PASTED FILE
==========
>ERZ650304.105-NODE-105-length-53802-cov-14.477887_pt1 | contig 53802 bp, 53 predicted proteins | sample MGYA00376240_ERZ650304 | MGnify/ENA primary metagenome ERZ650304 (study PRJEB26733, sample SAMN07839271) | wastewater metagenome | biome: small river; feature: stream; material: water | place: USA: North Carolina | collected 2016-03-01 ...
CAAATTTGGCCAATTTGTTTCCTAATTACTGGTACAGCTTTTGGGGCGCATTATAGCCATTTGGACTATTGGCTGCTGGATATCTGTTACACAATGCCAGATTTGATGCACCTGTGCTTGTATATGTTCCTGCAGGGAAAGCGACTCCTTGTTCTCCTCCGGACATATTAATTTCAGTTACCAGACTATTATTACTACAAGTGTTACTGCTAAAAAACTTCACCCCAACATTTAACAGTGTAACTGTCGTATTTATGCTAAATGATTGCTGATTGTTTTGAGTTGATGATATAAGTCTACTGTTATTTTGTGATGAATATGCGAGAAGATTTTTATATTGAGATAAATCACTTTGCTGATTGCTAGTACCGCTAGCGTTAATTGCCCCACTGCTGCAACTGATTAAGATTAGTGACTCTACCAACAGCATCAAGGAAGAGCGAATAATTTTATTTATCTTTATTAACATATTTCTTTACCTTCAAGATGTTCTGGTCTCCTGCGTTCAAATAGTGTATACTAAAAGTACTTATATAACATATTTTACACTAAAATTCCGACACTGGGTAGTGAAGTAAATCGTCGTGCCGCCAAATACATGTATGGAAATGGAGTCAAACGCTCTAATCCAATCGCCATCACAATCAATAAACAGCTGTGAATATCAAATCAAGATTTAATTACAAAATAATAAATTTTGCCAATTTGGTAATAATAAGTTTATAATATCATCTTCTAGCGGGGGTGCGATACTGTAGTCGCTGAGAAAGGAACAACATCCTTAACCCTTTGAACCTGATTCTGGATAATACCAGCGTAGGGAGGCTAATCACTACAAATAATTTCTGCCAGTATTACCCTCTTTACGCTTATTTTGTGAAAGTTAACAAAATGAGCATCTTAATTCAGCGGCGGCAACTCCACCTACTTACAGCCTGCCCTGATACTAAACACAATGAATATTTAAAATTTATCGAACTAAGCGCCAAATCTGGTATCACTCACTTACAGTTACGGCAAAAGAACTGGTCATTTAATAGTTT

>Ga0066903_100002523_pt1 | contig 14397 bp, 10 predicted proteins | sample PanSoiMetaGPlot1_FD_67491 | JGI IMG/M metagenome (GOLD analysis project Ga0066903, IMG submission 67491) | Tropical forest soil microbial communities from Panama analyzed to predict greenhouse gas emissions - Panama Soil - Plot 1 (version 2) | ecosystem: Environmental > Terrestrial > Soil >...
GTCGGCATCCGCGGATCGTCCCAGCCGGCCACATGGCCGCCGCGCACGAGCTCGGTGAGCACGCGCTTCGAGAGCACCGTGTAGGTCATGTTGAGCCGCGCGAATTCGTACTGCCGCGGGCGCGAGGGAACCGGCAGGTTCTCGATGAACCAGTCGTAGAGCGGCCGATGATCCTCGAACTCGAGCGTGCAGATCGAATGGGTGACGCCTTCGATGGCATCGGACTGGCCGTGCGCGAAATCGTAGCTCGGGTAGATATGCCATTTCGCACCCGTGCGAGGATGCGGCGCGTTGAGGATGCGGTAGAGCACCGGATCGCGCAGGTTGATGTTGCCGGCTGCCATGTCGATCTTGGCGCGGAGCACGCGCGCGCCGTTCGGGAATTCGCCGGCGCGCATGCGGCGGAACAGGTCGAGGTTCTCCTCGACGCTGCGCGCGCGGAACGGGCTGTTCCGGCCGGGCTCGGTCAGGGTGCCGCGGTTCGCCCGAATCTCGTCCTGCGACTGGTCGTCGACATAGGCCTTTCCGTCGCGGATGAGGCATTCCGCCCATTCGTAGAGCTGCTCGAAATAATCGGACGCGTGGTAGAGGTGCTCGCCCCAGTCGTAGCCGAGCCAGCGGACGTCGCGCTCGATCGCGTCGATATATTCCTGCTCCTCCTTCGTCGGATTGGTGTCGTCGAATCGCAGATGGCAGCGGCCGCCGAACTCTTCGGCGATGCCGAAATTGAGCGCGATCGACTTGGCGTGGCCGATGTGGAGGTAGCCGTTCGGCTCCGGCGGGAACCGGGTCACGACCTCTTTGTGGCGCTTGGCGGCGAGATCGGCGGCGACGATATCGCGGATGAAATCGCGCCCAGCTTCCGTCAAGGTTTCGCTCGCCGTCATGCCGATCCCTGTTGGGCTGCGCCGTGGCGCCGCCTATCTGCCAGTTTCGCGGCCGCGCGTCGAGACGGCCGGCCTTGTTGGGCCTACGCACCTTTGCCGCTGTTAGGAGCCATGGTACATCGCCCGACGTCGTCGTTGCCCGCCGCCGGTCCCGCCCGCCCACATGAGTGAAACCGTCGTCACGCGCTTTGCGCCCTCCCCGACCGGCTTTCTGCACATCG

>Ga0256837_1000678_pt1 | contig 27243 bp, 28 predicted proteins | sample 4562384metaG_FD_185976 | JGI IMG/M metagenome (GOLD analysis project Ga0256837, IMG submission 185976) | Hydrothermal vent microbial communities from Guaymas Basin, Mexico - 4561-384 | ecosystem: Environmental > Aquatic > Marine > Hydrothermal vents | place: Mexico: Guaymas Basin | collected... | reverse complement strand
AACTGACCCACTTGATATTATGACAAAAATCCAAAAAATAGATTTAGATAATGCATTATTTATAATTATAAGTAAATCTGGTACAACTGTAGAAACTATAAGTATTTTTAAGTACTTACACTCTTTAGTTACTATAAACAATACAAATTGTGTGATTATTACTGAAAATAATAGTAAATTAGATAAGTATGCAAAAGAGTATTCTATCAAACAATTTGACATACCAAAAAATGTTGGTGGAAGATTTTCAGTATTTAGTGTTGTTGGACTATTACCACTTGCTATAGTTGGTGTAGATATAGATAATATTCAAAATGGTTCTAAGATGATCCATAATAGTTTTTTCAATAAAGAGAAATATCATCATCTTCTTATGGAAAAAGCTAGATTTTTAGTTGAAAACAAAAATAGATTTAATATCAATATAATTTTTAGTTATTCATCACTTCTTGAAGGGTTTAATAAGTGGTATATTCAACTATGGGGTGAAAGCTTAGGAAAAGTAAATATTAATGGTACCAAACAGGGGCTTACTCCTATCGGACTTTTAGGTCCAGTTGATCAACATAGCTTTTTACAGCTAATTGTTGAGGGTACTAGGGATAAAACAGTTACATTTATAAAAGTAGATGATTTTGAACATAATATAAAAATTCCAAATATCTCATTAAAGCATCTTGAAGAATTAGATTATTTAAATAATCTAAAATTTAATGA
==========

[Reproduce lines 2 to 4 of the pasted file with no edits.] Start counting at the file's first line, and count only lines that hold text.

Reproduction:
CAAATTTGGCCAATTTGTTTCCTAATTACTGGTACAGCTTTTGGGGCGCATTATAGCCATTTGGACTATTGGCTGCTGGATATCTGTTACACAATGCCAGATTTGATGCACCTGTGCTTGTATATGTTCCTGCAGGGAAAGCGACTCCTTGTTCTCCTCCGGACATATTAATTTCAGTTACCAGACTATTATTACTACAAGTGTTACTGCTAAAAAACTTCACCCCAACATTTAACAGTGTAACTGTCGTATTTATGCTAAATGATTGCTGATTGTTTTGAGTTGATGATATAAGTCTACTGTTATTTTGTGATGAATATGCGAGAAGATTTTTATATTGAGATAAATCACTTTGCTGATTGCTAGTACCGCTAGCGTTAATTGCCCCACTGCTGCAACTGATTAAGATTAGTGACTCTACCAACAGCATCAAGGAAGAGCGAATAATTTTATTTATCTTTATTAACATATTTCTTTACCTTCAAGATGTTCTGGTCTCCTGCGTTCAAATAGTGTATACTAAAAGTACTTATATAACATATTTTACACTAAAATTCCGACACTGGGTAGTGAAGTAAATCGTCGTGCCGCCAAATACATGTATGGAAATGGAGTCAAACGCTCTAATCCAATCGCCATCACAATCAATAAACAGCTGTGAATATCAAATCAAGATTTAATTACAAAATAATAAATTTTGCCAATTTGGTAATAATAAGTTTATAATATCATCTTCTAGCGGGGGTGCGATACTGTAGTCGCTGAGAAAGGAACAACATCCTTAACCCTTTGAACCTGATTCTGGATAATACCAGCGTAGGGAGGCTAATCACTACAAATAATTTCTGCCAGTATTACCCTCTTTACGCTTATTTTGTGAAAGTTAACAAAATGAGCATCTTAATTCAGCGGCGGCAACTCCACCTACTTACAGCCTGCCCTGATACTAAACACAATGAATATTTAAAATTTATCGAACTAAGCGCCAAATCTGGTATCACTCACTTACAGTTACGGCAAAAGAACTGGTCATTTAATAGTTT

>Ga0066903_100002523_pt1 | contig 14397 bp, 10 predicted proteins | sample PanSoiMetaGPlot1_FD_67491 | JGI IMG/M metagenome (GOLD analysis project Ga0066903, IMG submission 67491) | Tropical forest soil microbial communities from Panama analyzed to predict greenhouse gas emissions - Panama Soil - Plot 1 (version 2) | ecosystem: Environmental > Terrestrial > Soil >...
GTCGGCATCCGCGGATCGTCCCAGCCGGCCACATGGCCGCCGCGCACGAGCTCGGTGAGCACGCGCTTCGAGAGCACCGTGTAGGTCATGTTGAGCCGCGCGAATTCGTACTGCCGCGGGCGCGAGGGAACCGGCAGGTTCTCGATGAACCAGTCGTAGAGCGGCCGATGATCCTCGAACTCGAGCGTGCAGATCGAATGGGTGACGCCTTCGATGGCATCGGACTGGCCGTGCGCGAAATCGTAGCTCGGGTAGATATGCCATTTCGCACCCGTGCGAGGATGCGGCGCGTTGAGGATGCGGTAGAGCACCGGATCGCGCAGGTTGATGTTGCCGGCTGCCATGTCGATCTTGGCGCGGAGCACGCGCGCGCCGTTCGGGAATTCGCCGGCGCGCATGCGGCGGAACAGGTCGAGGTTCTCCTCGACGCTGCGCGCGCGGAACGGGCTGTTCCGGCCGGGCTCGGTCAGGGTGCCGCGGTTCGCCCGAATCTCGTCCTGCGACTGGTCGTCGACATAGGCCTTTCCGTCGCGGATGAGGCATTCCGCCCATTCGTAGAGCTGCTCGAAATAATCGGACGCGTGGTAGAGGTGCTCGCCCCAGTCGTAGCCGAGCCAGCGGACGTCGCGCTCGATCGCGTCGATATATTCCTGCTCCTCCTTCGTCGGATTGGTGTCGTCGAATCGCAGATGGCAGCGGCCGCCGAACTCTTCGGCGATGCCGAAATTGAGCGCGATCGACTTGGCGTGGCCGATGTGGAGGTAGCCGTTCGGCTCCGGCGGGAACCGGGTCACGACCTCTTTGTGGCGCTTGGCGGCGAGATCGGCGGCGACGATATCGCGGATGAAATCGCGCCCAGCTTCCGTCAAGGTTTCGCTCGCCGTCATGCCGATCCCTGTTGGGCTGCGCCGTGGCGCCGCCTATCTGCCAGTTTCGCGGCCGCGCGTCGAGACGGCCGGCCTTGTTGGGCCTACGCACCTTTGCCGCTGTTAGGAGCCATGGTACATCGCCCGACGTCGTCGTTGCCCGCCGCCGGTCCCGCCCGCCCACATGAGTGAAACCGTCGTCACGCGCTTTGCGCCCTCCCCGACCGGCTTTCTGCACATCG